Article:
Youssou N'Dour: I Bring What I Love

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Youssou N'Dour: I Bring What I Love is a 2008 documentary film directed by filmmaker Elizabeth Chai Vasarhelyi that chronicles Senegalese icon Youssou N'Dour as he releases his Grammy Award-winning album Egypt[1] and works to promote a more tolerant view of Islam. The film features musical superstar/activists Bono and Peter Gabriel. The documentary screened at festivals internationally including the Telluride Film Festival[2] and Toronto International Film Festival[3] in 2008, winning numerous audience awards as well the Special Jury Prize at the Middle East International Film Festival[4] in 2008 and a nomination for the Pare Lorentz Award at the International Documentary Association Awards in 2009.[5] The film premiered in New York City as the opening night of Brooklyn Academy of Music's Muslim Voices: Arts & Ideas Festival in 2009,[6] and opened in theaters in the US and internationally to much acclaim. The film's soundtrack was released by Nonesuch Records[7] in 2010.

Synopsis[edit]

Youssou N’Dour: I Bring What I Love is a music-driven film that reveals one man's power to inspire global change. The film unfolds at a pivotal moment in the life of Youssou N’Dour—the best-selling African pop artist of all time. N'Dour has long been renowned for bringing people of diverse nations and backgrounds together through his collaborations with such musical superstars as Bono, Paul Simon, and Peter Gabriel. But when he releases his most personal and spiritual album yet, he instead alienates his Muslim fans in Africa. Although he garners accolades in the West, N’Dour must brave controversy and rejection at home as he sets out to win his audience back.

Director Elizabeth Chai Vasarhelyi tracks N'Dour’s journey over two years – filming his life in Africa, Europe, and America. He initially releases his album Egypt in the hopes of promoting a more tolerant face of Islam. Yet, when his fellow Senegalese reject the album, and denounce it as blasphemous, he takes this as a challenge to go deeper, to reach out to those who would attack him, and to work even harder to use his songs to unite a divided world. The resulting portrait is not just of a musician, but also that of a world in which pop culture now has equal power to incite fury and invite new connections.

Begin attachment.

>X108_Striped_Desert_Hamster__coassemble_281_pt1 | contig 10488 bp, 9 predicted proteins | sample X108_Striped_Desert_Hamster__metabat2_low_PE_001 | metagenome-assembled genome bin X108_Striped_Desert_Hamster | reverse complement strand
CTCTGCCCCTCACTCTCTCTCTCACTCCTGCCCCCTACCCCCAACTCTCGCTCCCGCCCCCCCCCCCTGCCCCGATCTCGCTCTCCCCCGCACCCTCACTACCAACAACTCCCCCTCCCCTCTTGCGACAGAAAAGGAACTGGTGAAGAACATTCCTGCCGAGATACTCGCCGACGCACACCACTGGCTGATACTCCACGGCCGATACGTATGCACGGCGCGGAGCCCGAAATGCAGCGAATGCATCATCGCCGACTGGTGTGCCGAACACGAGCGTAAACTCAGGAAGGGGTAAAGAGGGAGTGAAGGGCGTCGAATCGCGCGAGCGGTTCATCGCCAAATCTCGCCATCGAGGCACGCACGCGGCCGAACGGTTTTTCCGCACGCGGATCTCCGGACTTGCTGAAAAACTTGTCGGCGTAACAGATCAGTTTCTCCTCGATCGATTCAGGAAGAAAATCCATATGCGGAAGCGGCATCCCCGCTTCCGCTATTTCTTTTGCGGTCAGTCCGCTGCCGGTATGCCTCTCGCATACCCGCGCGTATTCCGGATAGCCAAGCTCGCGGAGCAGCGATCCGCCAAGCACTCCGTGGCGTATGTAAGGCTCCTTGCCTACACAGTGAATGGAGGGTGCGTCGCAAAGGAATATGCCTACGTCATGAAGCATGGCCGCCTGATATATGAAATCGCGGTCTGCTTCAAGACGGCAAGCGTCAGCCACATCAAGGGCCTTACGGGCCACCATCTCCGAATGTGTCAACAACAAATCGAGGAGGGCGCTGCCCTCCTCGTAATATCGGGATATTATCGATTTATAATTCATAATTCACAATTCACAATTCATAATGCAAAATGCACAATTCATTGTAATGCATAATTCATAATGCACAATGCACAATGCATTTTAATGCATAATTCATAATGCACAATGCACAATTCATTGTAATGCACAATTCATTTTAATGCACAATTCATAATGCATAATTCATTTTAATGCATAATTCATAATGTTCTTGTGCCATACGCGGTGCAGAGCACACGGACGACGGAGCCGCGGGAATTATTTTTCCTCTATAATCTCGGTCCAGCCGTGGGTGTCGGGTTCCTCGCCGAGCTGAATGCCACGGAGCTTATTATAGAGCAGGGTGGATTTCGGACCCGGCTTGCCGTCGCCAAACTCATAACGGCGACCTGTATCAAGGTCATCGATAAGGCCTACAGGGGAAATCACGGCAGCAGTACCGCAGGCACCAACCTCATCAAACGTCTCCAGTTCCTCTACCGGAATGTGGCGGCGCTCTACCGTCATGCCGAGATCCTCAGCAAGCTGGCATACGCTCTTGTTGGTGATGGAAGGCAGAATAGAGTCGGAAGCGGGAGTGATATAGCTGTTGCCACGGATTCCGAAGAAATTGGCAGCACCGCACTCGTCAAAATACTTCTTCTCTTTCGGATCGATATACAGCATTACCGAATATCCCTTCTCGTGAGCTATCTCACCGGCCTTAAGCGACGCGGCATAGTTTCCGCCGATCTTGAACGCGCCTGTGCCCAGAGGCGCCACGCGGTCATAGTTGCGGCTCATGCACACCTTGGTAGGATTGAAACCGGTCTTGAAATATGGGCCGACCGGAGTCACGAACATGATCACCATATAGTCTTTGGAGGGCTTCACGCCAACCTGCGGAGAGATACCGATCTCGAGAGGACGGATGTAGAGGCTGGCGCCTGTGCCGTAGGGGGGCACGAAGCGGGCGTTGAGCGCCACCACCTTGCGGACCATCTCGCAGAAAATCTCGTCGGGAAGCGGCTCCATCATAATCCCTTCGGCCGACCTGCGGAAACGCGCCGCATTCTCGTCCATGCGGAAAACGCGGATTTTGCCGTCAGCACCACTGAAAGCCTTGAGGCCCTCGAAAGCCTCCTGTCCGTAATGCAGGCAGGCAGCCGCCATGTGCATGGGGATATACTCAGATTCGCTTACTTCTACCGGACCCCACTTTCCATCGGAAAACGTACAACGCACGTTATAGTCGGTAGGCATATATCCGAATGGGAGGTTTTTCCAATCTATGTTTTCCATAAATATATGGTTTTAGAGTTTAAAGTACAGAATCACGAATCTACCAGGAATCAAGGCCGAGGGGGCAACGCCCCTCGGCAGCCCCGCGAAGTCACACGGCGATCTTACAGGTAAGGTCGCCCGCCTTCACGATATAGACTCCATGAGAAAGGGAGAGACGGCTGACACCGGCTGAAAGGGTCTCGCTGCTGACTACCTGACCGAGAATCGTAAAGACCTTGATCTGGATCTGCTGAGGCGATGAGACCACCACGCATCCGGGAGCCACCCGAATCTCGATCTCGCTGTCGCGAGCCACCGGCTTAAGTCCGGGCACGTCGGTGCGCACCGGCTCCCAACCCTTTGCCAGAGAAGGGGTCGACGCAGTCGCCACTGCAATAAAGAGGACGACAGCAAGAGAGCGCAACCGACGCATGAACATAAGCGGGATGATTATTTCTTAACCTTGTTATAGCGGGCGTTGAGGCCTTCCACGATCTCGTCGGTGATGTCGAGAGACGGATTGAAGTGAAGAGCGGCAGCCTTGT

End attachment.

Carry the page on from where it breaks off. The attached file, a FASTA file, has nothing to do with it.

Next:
Production[edit]

Youssou N’dour: I Bring What I Love was the first feature-length documentary film by Elizabeth Chai Vasarhelyi, who also acted as producer on the film. A Groovy Griot Film In Association with 57th & Irving Productions, the film was executive produced by Edward Tyler Nahem, Jennifer Millstone, Patrick Morris, Jack Turner, Kathryn Tucker, and Miklos C.Vasarhelyi, and co-produced by Sarah Price, Gwyn Welles, Scott Duncan, and Hugo Berkeley. The film’s cinematographers are Nick Doob (From Mao to Mozart; an Academy Award winner for Best Documentary Feature), Jojo Pennebaker (The War Room), six-time Emmy winner Scott Duncan (Olympic Games, Survivor), and Hugo Berkeley. The film’s original score was composed by Emmy winner Martin Davich (Trinity) and six time Academy Award nominee James Newton Howard (Blood Diamond).

Awards[edit]

  • Special Jury Prize, 2008 Middle East International Film Festival
  • Audience Award, 2009 DC International Film Festival[8]
  • Audience Award, 2008 São Paulo International Film Festival[9]
  • Impact of Music Award, 2009 Nashville Film Festival[10]
  • Audience Award, 2008 Bahamas International Film Festival[11]
  • Spirit of Freedom Award, 2008 Bahamas International Film Festival[11]
  • Special Presentation, 2008 Toronto International Film Festival[12]
  • Finalist, 2009 International Documentary Association Pare Lorentz Award

References[edit]

Press[edit]

External links[edit]